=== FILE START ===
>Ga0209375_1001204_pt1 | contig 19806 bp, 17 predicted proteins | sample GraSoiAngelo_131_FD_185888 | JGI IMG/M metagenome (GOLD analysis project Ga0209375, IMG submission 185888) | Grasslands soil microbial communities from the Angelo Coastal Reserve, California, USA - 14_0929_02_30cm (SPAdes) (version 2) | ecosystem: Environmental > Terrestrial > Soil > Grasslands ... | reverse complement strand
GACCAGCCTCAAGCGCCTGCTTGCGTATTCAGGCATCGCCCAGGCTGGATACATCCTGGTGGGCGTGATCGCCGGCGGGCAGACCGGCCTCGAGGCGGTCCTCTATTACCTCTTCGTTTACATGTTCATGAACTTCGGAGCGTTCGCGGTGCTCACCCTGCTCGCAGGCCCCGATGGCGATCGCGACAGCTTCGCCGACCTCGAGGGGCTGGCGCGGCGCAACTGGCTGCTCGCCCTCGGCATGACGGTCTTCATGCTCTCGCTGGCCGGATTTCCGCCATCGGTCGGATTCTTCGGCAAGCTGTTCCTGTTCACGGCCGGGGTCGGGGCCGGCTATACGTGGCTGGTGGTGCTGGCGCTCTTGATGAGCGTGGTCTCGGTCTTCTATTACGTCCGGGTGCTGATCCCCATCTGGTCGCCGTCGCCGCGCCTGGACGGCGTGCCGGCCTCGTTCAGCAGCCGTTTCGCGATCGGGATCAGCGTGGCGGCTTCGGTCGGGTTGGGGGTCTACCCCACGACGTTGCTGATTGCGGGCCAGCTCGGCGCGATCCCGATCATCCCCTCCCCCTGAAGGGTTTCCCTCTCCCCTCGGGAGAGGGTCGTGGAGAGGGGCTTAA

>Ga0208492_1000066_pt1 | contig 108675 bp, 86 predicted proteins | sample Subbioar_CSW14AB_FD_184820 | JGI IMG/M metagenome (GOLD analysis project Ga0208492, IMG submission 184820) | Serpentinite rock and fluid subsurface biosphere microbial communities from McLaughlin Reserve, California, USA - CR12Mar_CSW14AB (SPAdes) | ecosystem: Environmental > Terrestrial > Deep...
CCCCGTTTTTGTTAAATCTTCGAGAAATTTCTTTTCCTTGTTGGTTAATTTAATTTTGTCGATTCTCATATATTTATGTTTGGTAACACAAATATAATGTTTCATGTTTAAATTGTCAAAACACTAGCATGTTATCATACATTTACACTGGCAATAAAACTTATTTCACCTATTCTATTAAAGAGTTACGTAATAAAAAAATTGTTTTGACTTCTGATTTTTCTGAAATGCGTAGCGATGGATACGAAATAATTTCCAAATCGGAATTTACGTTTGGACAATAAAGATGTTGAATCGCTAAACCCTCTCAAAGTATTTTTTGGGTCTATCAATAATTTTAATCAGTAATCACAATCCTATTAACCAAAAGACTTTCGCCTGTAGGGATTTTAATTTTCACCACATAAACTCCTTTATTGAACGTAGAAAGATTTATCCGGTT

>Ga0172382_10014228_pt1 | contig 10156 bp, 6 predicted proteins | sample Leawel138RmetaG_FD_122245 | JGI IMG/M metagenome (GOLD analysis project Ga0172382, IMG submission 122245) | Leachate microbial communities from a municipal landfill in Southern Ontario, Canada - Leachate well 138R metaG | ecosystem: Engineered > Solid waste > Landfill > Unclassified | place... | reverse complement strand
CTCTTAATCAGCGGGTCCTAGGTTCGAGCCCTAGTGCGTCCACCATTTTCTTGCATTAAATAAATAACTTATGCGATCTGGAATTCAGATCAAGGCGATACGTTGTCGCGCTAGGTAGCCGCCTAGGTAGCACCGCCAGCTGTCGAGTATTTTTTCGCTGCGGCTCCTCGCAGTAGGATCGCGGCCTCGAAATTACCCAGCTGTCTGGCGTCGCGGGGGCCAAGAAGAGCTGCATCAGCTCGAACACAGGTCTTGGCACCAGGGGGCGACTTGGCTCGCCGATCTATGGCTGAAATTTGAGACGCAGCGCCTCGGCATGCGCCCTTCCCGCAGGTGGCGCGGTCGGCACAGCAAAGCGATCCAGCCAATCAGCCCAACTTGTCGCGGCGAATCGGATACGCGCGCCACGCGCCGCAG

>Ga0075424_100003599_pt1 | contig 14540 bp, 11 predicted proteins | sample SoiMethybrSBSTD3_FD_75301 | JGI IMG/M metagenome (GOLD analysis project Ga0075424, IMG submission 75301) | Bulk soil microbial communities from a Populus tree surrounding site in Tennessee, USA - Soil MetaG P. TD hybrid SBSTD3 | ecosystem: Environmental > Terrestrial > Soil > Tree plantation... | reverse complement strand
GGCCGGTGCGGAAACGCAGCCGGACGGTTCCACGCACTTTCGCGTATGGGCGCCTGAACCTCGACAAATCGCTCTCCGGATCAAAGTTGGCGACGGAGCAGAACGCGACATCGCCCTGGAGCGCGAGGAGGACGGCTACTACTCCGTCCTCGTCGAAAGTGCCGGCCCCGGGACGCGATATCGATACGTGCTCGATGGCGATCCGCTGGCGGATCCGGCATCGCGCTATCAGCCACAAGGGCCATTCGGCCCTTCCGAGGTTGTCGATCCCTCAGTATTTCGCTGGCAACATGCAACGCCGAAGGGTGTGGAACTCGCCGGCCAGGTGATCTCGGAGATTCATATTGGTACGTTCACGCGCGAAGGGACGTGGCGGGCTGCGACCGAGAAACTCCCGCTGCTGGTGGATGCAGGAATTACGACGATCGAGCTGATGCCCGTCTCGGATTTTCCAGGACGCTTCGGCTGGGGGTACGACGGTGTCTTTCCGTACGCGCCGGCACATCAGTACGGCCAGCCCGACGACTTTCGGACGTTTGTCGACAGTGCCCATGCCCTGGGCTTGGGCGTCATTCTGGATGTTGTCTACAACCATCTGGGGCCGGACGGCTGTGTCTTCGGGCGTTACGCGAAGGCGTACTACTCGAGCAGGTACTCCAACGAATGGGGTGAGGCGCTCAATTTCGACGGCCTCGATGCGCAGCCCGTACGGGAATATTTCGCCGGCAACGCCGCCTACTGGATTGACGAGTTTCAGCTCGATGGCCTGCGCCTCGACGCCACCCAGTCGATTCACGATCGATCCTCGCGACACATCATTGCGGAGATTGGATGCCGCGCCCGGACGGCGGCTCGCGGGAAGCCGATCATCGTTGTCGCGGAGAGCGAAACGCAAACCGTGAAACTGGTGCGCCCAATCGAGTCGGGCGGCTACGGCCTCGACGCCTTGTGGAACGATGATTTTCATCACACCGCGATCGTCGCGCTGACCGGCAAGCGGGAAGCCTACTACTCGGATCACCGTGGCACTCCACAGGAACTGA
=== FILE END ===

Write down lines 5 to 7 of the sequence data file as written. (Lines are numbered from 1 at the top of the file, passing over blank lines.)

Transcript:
>Ga0172382_10014228_pt1 | contig 10156 bp, 6 predicted proteins | sample Leawel138RmetaG_FD_122245 | JGI IMG/M metagenome (GOLD analysis project Ga0172382, IMG submission 122245) | Leachate microbial communities from a municipal landfill in Southern Ontario, Canada - Leachate well 138R metaG | ecosystem: Engineered > Solid waste > Landfill > Unclassified | place... | reverse complement strand
CTCTTAATCAGCGGGTCCTAGGTTCGAGCCCTAGTGCGTCCACCATTTTCTTGCATTAAATAAATAACTTATGCGATCTGGAATTCAGATCAAGGCGATACGTTGTCGCGCTAGGTAGCCGCCTAGGTAGCACCGCCAGCTGTCGAGTATTTTTTCGCTGCGGCTCCTCGCAGTAGGATCGCGGCCTCGAAATTACCCAGCTGTCTGGCGTCGCGGGGGCCAAGAAGAGCTGCATCAGCTCGAACACAGGTCTTGGCACCAGGGGGCGACTTGGCTCGCCGATCTATGGCTGAAATTTGAGACGCAGCGCCTCGGCATGCGCCCTTCCCGCAGGTGGCGCGGTCGGCACAGCAAAGCGATCCAGCCAATCAGCCCAACTTGTCGCGGCGAATCGGATACGCGCGCCACGCGCCGCAG

>Ga0075424_100003599_pt1 | contig 14540 bp, 11 predicted proteins | sample SoiMethybrSBSTD3_FD_75301 | JGI IMG/M metagenome (GOLD analysis project Ga0075424, IMG submission 75301) | Bulk soil microbial communities from a Populus tree surrounding site in Tennessee, USA - Soil MetaG P. TD hybrid SBSTD3 | ecosystem: Environmental > Terrestrial > Soil > Tree plantation... | reverse complement strand